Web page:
The Arabs introduced several important crops into Spain, as in the rest of their territories in southern Europe, including lemons, bitter oranges, eggplants, almonds, artichokes and rice, as well as spices such as saffron. The result was a revolution in the country’s cuisine. In “La Cuisine Andalouse: Un Art de Vivre” (Albin Michel, 1990), Lucie Bolens has translated into French 300 Andalusian recipes from the 11th through 13th centuries; the recipes reveal a pronounced North African influence, from the many different preparations for eggplant to the extensive use of couscous, semolina flour and almond paste. Bolens includes five specifically Jewish recipes in her book, each of them extremely elaborate, involving many separate steps and lots of ingredients. In one of them, called “Jewish Partridge,” a partridge is stuffed in its cavity and under the skin with a mixture of almonds, pine nuts, eggs, oil, garum (a sauce that dates back to Roman times, made from fermented fish), coriander, cinnamon, pepper and an aromatic herb called nard. The partridge is then placed in a heavy clay pot and stewed (over a copper pot filled with very red embers) in a sauce of oil, vinegar, mint, citron leaves, salt and the pungent paste known as murrí. The partridge is served with a garnish of hard-boiled egg yolks and finished with a sprinkling of pepper, cinnamon and sugar.
Along the same lines is the “Jewish Chicken Dish”: First, a sauce is prepared by chopping the chicken giblets and simmering them with coriander, onion juice, pine nuts, vinegar, oil, garum, citron leaves and fennel stalks; the resulting sauce is then thickened with eggs, bread crumbs, flour and the ground chicken liver. The chicken is cooked until brown and then left to marinate in a mixture of oil, vinegar, garum, onion juice, nard and rose water. The chicken and its accompanying sauce are served on separate platters.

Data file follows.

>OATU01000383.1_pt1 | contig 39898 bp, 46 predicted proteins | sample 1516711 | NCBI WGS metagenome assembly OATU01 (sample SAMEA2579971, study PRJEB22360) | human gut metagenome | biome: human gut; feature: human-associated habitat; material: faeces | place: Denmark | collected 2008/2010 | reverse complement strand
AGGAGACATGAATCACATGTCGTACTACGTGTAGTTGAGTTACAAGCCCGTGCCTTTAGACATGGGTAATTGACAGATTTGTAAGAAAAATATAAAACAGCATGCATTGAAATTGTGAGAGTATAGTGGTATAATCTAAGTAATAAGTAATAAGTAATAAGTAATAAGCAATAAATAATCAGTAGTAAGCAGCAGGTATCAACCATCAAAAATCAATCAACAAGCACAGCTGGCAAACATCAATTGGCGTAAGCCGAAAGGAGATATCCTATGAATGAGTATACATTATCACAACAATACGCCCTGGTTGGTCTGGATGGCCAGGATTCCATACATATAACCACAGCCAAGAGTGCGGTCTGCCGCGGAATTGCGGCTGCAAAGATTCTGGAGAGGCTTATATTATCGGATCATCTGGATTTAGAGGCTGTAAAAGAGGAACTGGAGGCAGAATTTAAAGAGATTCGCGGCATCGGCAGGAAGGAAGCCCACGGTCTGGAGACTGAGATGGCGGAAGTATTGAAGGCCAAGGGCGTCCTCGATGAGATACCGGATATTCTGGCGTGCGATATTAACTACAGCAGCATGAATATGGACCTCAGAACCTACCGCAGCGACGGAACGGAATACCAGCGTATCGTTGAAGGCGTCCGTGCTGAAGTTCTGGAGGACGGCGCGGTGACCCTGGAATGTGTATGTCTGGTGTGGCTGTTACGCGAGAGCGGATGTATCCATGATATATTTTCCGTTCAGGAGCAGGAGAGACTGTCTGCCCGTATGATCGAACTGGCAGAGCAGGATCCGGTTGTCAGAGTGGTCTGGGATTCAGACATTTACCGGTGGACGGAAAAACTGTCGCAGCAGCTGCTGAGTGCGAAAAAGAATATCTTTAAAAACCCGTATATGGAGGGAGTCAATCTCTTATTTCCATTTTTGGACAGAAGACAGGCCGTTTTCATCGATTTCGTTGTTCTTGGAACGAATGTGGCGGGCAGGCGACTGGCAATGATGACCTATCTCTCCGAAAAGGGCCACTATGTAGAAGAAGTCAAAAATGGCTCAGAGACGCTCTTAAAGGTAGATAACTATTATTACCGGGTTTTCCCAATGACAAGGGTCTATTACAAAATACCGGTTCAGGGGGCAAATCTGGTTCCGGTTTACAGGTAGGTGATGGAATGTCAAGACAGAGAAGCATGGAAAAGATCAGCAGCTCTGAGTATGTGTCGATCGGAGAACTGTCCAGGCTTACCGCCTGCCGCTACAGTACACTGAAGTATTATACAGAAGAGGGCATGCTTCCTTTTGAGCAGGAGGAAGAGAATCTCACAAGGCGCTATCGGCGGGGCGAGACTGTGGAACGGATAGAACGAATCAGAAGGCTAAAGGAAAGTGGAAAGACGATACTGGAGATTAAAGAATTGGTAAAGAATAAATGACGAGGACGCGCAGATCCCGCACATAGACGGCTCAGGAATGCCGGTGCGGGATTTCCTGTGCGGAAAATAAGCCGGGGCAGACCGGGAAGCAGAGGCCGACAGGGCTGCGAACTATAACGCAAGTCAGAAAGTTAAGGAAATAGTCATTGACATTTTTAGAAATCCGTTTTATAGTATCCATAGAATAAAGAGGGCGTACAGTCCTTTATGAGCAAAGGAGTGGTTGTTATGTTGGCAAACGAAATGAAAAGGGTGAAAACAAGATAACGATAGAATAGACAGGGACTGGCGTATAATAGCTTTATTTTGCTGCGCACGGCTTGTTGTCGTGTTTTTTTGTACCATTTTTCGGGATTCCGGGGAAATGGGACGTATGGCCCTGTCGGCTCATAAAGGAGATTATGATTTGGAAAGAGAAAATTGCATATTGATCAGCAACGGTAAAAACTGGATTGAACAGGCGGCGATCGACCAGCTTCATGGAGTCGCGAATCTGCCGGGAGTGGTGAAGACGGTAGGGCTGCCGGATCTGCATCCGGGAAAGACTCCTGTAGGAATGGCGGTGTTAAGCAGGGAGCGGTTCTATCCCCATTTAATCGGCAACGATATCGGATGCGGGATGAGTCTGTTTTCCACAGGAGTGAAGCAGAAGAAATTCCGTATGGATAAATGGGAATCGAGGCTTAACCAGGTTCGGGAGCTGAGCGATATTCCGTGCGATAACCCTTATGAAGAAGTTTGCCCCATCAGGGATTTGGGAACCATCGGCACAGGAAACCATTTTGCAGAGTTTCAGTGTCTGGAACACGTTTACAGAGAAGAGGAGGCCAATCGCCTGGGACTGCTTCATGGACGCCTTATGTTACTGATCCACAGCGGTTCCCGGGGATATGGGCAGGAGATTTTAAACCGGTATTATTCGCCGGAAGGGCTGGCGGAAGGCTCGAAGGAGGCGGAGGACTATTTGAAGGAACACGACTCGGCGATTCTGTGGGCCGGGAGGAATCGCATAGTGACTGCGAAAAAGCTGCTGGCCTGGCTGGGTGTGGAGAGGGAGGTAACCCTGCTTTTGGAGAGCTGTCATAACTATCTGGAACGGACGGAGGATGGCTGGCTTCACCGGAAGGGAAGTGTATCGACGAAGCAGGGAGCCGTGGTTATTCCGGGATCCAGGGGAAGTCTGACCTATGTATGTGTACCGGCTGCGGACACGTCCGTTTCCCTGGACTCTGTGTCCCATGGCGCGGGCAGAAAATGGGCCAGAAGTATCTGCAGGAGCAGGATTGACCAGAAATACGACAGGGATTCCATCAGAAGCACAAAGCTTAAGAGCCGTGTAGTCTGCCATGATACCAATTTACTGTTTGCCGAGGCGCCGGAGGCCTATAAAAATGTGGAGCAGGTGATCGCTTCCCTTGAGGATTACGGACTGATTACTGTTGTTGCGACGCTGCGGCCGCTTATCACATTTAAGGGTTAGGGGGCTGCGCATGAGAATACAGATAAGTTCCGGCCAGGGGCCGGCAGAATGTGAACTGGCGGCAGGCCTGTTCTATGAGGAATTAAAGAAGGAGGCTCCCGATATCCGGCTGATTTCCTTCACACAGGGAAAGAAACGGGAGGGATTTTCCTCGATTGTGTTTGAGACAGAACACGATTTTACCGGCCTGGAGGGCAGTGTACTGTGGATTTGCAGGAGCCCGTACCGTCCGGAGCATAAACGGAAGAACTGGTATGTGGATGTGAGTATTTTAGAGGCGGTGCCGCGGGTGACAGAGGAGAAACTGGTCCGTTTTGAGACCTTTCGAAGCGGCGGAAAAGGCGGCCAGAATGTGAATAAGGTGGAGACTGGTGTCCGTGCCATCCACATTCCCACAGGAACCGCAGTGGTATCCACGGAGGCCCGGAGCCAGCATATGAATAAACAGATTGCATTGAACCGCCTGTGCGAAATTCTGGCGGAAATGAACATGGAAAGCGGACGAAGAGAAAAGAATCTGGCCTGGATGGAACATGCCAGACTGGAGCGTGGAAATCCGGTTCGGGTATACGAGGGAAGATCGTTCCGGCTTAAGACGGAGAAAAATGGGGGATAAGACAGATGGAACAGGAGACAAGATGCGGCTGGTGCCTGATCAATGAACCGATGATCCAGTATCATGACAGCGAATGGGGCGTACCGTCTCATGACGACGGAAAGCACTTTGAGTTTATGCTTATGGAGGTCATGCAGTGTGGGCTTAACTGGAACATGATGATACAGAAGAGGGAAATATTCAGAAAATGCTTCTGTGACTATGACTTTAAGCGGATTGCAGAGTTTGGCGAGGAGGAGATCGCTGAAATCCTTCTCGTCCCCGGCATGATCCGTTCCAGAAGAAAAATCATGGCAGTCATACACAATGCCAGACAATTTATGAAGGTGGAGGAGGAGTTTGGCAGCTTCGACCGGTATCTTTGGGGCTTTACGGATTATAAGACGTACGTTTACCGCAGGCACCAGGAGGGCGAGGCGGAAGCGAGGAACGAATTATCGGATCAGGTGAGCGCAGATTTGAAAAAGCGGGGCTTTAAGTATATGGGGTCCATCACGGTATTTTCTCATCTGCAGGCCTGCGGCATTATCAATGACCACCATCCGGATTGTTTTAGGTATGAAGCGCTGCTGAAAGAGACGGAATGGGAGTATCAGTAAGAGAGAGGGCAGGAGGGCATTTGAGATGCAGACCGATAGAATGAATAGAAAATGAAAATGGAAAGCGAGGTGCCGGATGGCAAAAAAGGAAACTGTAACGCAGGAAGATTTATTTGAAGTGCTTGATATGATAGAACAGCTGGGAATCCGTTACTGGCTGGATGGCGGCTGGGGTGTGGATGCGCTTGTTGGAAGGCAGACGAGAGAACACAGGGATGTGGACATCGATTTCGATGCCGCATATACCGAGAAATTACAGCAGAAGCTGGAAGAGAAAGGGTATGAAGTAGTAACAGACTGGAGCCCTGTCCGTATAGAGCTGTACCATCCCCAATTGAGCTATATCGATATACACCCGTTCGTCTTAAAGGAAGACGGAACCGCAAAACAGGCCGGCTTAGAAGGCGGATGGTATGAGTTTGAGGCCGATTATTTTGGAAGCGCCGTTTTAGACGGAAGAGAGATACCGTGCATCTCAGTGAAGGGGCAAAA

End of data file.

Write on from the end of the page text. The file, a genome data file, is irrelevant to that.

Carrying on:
A third dish, Bolens notes, was prepared on Friday and left to cook overnight for the Sabbath. This dish begins with meatballs seasoned with cumin, rose water, onion juice and other spices. The meatballs are placed in a clay pot between two layers of a sort of cinnamon-flavored omelet, and then covered with another omelet, which has been flavored with more cinnamon as well as pepper and rose water. After long cooking over a low fire, the sealed pot is cracked open and the dish is presented with a garnish of mint, pistachios and pine nuts.
Bolens calls this dish “Recette juive de farce cachée,” literally “Jewish Recipe of Hidden Stuffing”; the name inevitably calls to mind the Sephardic overnight Sabbath stew known as dafina or adafina, from the Arabic word meaning “hidden.” Generally the term is thought to refer to the pot’s cover hiding the contents from sight, or to the pot being hidden in the smoldering embers, but here it seems at least as likely that the name indicates the meatballs hidden between two layers of egg. In any case, this is a dish that is no longer made anywhere, and in its lushness, and its very strangeness, it evokes for us the flavor of that long-passed, glorious time.
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This recipe comes from Ana Bensadón of Madrid, who has collected dozens of old Sephardic recipes. This cold salad is today often found on the Sabbath tables of Spanish Jews. Preserved lemons are available in many Middle Eastern and specialty shops or by mail order from the New York spice emporium Kalustyan’s at 800-352-3451 or www.kalustyans.com.
Ensalada Guisada de Acelgas y Zanahorias (Cooked Beet and Carrot Salad)
5 carrots, peeled
2 pounds medium beets (without greens)
1/4 cup olive oil
3 garlic cloves, chopped
2 tsp. paprika
1/2 tsp. ground cumin
Juice of 1 lemon
Rind from 1/2 preserved lemon, rinsed and chopped
Salt and freshly ground pepper to taste
1. Bring a large pot of salted water to a boil. Add the carrots and cook until just tender, about 7 minutes, then drain and let cool. When cool, dice or cut into rounds. Add the beets and cook until tender, about 30 minutes, then drain and let cool. When cool, peel and cut into 1/2-inch dice.
2. Heat the oil in a large skillet over medium heat. Add the garlic and cook, stirring often, until golden. Add the carrots, beets, paprika, cumin, lemon juice, preserved lemon rind and salt and pepper to taste. Cook, stirring often, for 5 minutes. Taste and adjust for seasonings.
3. Transfer to a serving bowl and let cool, then refrigerate until ready to serve.